NEW BALANCE between Manufacturing and Selling Counterfeit Goods

The problem of counterfeiting, which especially involves the trademarks of another entity as their own, continues to be of major concern for India and involves the production, distribution, and sale of a variety of fake goods on a large scale.

In the recent case of New Balance Athletics vs Salman Khan and Anr., the plaintiff filed a suit against the Defendants seeking a permanent injunction to restrain the Defendants from infringing its registered marks “NEW BALANCE”/ and from selling counterfeit goods. The factual matrix of this case is that the plaintiff is a registered proprietor of various marks, including the marks “NEW BALANCE” and (hereinafter collectively referred to as NB marks”) in classes 18 and 25 in respect of footwear and readymade clothing. The plaintiff claimed they have used the mark “NEW BALANCE” in the USA since 1951 and India since 1986. The plaintiff further submitted that using the abbreviated  / “NB” marks commenced in 1986 in India. The plaintiff’s organisation, with over 8000 employees, pertained to a business widespread in over 120 countries in relation to goods such as footwear and readymade clothing bearing the NB marks. The plaintiff’s business and NB marks have gained sufficient goodwill and reputation.

Further, the plaintiff owned and operated the website The plaintiff also claimed to own over 300 country code domain names, including domain names that incorporate the plaintiff’s marks, such as,,, etc. The plaintiff also submitted its sales for 2019 and 2020, along with the advertisement and promotional expenditure incurred by the plaintiff for the promotion of its NB marks through online and offline modes. The plaintiff further submitted a few enforcement orders passed by the Court to safeguard its NB marks against infringement and passing off. In view of the above, the plaintiff alleged that the Defendants were selling counterfeit goods, such as readymade clothes, using the Plaintiff’s NB marks through offline and online modes such as IndiaMart, Myntra, etc. The plaintiff placed on record the following screenshots of the Defendants corroborating the above:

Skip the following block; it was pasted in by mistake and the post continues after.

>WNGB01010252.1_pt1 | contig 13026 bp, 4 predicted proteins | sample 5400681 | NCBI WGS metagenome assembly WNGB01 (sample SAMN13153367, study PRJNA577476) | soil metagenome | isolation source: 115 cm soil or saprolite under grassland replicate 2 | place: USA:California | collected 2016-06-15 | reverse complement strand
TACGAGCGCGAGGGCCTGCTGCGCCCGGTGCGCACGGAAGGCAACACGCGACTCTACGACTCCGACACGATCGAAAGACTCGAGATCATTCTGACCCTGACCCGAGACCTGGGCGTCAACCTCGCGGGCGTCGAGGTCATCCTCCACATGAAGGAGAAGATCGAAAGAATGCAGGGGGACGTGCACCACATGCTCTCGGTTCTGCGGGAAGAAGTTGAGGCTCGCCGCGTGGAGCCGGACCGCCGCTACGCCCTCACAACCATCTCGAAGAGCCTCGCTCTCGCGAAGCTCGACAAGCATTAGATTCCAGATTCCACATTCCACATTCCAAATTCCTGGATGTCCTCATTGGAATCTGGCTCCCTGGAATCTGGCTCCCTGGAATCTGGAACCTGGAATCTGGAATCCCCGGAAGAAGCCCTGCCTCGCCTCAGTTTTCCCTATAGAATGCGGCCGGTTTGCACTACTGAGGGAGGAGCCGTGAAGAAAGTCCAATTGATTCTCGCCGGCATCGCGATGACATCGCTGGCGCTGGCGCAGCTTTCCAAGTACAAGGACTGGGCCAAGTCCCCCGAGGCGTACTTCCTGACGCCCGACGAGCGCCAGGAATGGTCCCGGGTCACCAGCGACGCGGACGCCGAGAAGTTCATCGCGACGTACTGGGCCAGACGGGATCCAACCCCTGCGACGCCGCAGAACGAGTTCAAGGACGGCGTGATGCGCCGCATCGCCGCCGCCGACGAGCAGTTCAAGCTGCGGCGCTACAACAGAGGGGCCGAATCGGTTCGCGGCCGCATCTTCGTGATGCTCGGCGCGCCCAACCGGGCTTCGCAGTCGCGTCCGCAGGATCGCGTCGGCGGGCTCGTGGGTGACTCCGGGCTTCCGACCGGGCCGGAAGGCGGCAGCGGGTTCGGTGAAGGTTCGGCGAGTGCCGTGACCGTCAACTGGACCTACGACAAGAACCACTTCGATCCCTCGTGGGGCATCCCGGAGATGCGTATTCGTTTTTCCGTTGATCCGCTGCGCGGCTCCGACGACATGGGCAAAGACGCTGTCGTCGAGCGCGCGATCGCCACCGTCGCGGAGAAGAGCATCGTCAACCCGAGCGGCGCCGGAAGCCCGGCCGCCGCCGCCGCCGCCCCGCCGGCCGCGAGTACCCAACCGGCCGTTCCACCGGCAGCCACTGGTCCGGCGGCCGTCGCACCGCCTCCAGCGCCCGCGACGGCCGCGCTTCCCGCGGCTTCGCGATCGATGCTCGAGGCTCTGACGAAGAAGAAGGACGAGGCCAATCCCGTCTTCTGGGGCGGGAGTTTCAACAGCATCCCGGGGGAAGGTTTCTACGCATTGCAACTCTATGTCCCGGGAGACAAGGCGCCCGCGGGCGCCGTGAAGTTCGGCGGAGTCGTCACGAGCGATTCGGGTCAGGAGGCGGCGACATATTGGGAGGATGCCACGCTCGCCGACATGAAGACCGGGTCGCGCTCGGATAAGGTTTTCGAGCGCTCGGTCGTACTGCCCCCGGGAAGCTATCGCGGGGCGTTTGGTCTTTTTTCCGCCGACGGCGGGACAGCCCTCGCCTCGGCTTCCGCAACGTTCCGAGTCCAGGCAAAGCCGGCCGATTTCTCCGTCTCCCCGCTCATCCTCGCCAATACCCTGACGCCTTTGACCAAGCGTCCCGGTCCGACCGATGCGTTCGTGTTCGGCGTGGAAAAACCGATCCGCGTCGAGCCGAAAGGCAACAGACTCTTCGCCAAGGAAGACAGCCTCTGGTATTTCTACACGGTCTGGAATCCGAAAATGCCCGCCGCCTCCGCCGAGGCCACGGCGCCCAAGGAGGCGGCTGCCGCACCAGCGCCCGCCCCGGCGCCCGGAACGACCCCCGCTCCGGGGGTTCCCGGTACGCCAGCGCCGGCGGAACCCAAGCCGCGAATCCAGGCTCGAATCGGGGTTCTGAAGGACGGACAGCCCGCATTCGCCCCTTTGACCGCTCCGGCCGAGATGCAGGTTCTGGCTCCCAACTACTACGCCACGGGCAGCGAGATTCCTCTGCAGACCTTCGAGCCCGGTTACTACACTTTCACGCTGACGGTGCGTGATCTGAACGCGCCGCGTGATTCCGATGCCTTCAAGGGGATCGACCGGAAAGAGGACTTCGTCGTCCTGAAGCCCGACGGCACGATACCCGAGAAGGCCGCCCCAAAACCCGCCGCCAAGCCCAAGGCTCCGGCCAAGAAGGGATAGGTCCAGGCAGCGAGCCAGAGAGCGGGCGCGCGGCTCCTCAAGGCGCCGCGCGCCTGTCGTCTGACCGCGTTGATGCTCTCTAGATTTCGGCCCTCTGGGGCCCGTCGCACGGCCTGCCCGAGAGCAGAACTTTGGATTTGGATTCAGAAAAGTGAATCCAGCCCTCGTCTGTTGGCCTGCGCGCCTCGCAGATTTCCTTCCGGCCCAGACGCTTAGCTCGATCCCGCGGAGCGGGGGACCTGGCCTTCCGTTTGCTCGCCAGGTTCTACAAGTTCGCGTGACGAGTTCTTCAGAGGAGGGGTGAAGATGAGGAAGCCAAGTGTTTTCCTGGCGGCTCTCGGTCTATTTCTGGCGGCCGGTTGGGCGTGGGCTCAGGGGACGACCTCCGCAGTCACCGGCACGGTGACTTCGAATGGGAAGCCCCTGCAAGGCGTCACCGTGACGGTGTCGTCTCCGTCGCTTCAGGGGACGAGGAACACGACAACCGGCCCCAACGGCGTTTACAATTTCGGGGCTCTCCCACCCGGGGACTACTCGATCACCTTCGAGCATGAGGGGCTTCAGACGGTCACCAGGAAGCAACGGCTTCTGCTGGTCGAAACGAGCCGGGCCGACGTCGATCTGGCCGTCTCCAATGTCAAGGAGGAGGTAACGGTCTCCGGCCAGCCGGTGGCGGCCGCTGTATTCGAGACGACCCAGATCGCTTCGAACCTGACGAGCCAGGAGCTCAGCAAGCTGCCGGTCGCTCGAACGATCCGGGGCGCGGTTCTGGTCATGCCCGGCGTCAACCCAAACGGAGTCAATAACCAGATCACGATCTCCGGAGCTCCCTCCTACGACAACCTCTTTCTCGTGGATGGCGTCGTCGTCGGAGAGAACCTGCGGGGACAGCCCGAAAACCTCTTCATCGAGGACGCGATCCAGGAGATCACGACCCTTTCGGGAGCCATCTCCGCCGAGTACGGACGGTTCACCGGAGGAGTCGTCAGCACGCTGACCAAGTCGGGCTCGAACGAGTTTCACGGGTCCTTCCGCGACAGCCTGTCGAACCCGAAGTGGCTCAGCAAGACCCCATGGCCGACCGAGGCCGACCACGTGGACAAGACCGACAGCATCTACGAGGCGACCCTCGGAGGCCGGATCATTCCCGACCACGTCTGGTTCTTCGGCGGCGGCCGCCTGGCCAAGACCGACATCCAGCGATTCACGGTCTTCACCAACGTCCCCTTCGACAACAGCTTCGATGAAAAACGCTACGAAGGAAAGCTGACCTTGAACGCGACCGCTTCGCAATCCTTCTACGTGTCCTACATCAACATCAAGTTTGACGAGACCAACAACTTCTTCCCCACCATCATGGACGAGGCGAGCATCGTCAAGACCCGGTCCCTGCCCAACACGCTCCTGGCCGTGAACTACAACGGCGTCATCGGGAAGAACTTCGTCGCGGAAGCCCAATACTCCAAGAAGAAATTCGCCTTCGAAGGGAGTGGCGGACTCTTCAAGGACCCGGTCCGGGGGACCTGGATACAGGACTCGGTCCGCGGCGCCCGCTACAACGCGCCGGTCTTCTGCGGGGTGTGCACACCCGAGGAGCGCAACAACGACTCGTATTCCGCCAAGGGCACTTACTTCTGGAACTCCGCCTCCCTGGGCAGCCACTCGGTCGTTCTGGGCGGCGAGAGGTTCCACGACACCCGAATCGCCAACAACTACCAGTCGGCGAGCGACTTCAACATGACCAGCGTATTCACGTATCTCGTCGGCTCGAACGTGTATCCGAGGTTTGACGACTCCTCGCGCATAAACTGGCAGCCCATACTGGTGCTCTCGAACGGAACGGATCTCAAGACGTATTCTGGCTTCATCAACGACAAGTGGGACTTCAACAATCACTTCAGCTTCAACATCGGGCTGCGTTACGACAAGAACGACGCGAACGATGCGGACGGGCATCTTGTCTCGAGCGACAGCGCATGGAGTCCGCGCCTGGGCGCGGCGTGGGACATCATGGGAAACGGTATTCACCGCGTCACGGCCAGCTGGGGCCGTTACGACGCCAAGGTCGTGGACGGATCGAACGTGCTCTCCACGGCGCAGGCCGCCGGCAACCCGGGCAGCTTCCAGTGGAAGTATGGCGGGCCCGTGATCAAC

During the proceedings of the case, a Local Commissioner was appointed by the Court vide its order dated August 17, 2022, and was directed to visit the Defendants’ premises, who were engaged in the sale of counterfeit products using the NB marks of the plaintiff. The report by the Local Commissioner confirmed that at the premises of Defendant No. 1, various counterfeit sports apparel, including apparel bearing Plaintiff’s NB marks, were found. These products were obtained from Defendant No. 3. On the visit to the factory of Defendant No. 3, it was reported that the defendant obstructed the execution of the commission and failed to provide the keys to the factory. In this regard, Defendant No. 1 submitted that the defendant was, in fact, selling counterfeit products; however, the said products were manufactured and supplied by Defendant No. 3, and thus, he was not indulged in any conscious violation or infringement of the plaintiff’s registered NB marks, as he was merely a dealer of the goods which were sourced from the manufacturer. In this regard, the Court opined that such a ground is merely a ground of defence as the sale of counterfeit goods bearing deceptively similar marks is as much a tort of infringement or passing off as the manufacture of such goods.

The Court decreed the suit under Order VIII Rule 10 of the Code of the Civil Procedure, 1908 and relied on its judgement in Louis Vuitton Malletier v. Capital General Store, and reiterated that counterfeiting was a serious social evil which erodes brand value, which may have been gained over a long period of time by any brand. It was held that the plaintiff made out a clear case of infringement and passing off by the Defendants of their products bearing the Plaintiff’s NB marks as the products of the plaintiff. Accordingly, a permanent injunction was granted in favour of the plaintiff and against the Defendants. Further, the Defendants were also directed to pay the actual costs of the suit to the plaintiff, for which the matter is now placed before the Taxation Officer for computation.

This judgment throws light on the crucial topic that the manufacture and sale of counterfeit goods is an evil that exists in society today and is proliferating. Any person or organisation cannot protect itself from infringement by taking the defence that it sells counterfeit goods but does not manufacture them. Specific measures need to be taken and put into effect to prevent such counterfeiting of goods.